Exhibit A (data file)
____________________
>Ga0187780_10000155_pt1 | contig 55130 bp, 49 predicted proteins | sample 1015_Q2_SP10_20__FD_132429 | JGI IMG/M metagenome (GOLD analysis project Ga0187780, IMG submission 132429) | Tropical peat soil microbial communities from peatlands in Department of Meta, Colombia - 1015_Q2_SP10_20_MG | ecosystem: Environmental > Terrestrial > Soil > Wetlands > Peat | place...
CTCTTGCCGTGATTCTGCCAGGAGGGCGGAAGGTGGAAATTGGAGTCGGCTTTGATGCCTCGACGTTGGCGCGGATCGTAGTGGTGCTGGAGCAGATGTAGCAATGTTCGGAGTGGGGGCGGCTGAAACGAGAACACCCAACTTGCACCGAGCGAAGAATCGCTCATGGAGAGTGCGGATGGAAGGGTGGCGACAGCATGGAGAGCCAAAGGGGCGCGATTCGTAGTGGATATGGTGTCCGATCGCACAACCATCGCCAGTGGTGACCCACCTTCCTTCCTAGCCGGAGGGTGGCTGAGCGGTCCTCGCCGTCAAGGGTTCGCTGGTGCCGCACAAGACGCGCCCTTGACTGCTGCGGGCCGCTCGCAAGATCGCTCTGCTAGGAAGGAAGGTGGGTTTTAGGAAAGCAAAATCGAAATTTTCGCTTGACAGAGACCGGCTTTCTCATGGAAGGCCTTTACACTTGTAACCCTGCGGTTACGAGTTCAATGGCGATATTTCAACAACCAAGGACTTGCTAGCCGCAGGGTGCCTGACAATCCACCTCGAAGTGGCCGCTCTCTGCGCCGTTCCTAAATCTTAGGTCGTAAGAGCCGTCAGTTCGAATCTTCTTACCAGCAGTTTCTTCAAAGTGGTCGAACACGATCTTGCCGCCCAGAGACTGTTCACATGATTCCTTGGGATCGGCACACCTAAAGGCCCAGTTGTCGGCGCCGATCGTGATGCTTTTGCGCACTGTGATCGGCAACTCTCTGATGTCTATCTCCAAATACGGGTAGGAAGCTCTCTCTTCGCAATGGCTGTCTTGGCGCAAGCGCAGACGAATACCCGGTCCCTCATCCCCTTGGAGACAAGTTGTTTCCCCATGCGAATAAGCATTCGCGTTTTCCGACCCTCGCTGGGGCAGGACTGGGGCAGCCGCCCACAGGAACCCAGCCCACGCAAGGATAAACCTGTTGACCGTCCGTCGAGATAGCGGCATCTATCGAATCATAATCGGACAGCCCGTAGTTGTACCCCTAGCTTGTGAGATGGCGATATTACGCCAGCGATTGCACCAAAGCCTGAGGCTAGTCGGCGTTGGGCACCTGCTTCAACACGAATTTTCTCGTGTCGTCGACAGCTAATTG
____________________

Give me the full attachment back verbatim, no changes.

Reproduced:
>Ga0187780_10000155_pt1 | contig 55130 bp, 49 predicted proteins | sample 1015_Q2_SP10_20__FD_132429 | JGI IMG/M metagenome (GOLD analysis project Ga0187780, IMG submission 132429) | Tropical peat soil microbial communities from peatlands in Department of Meta, Colombia - 1015_Q2_SP10_20_MG | ecosystem: Environmental > Terrestrial > Soil > Wetlands > Peat | place...
CTCTTGCCGTGATTCTGCCAGGAGGGCGGAAGGTGGAAATTGGAGTCGGCTTTGATGCCTCGACGTTGGCGCGGATCGTAGTGGTGCTGGAGCAGATGTAGCAATGTTCGGAGTGGGGGCGGCTGAAACGAGAACACCCAACTTGCACCGAGCGAAGAATCGCTCATGGAGAGTGCGGATGGAAGGGTGGCGACAGCATGGAGAGCCAAAGGGGCGCGATTCGTAGTGGATATGGTGTCCGATCGCACAACCATCGCCAGTGGTGACCCACCTTCCTTCCTAGCCGGAGGGTGGCTGAGCGGTCCTCGCCGTCAAGGGTTCGCTGGTGCCGCACAAGACGCGCCCTTGACTGCTGCGGGCCGCTCGCAAGATCGCTCTGCTAGGAAGGAAGGTGGGTTTTAGGAAAGCAAAATCGAAATTTTCGCTTGACAGAGACCGGCTTTCTCATGGAAGGCCTTTACACTTGTAACCCTGCGGTTACGAGTTCAATGGCGATATTTCAACAACCAAGGACTTGCTAGCCGCAGGGTGCCTGACAATCCACCTCGAAGTGGCCGCTCTCTGCGCCGTTCCTAAATCTTAGGTCGTAAGAGCCGTCAGTTCGAATCTTCTTACCAGCAGTTTCTTCAAAGTGGTCGAACACGATCTTGCCGCCCAGAGACTGTTCACATGATTCCTTGGGATCGGCACACCTAAAGGCCCAGTTGTCGGCGCCGATCGTGATGCTTTTGCGCACTGTGATCGGCAACTCTCTGATGTCTATCTCCAAATACGGGTAGGAAGCTCTCTCTTCGCAATGGCTGTCTTGGCGCAAGCGCAGACGAATACCCGGTCCCTCATCCCCTTGGAGACAAGTTGTTTCCCCATGCGAATAAGCATTCGCGTTTTCCGACCCTCGCTGGGGCAGGACTGGGGCAGCCGCCCACAGGAACCCAGCCCACGCAAGGATAAACCTGTTGACCGTCCGTCGAGATAGCGGCATCTATCGAATCATAATCGGACAGCCCGTAGTTGTACCCCTAGCTTGTGAGATGGCGATATTACGCCAGCGATTGCACCAAAGCCTGAGGCTAGTCGGCGTTGGGCACCTGCTTCAACACGAATTTTCTCGTGTCGTCGACAGCTAATTG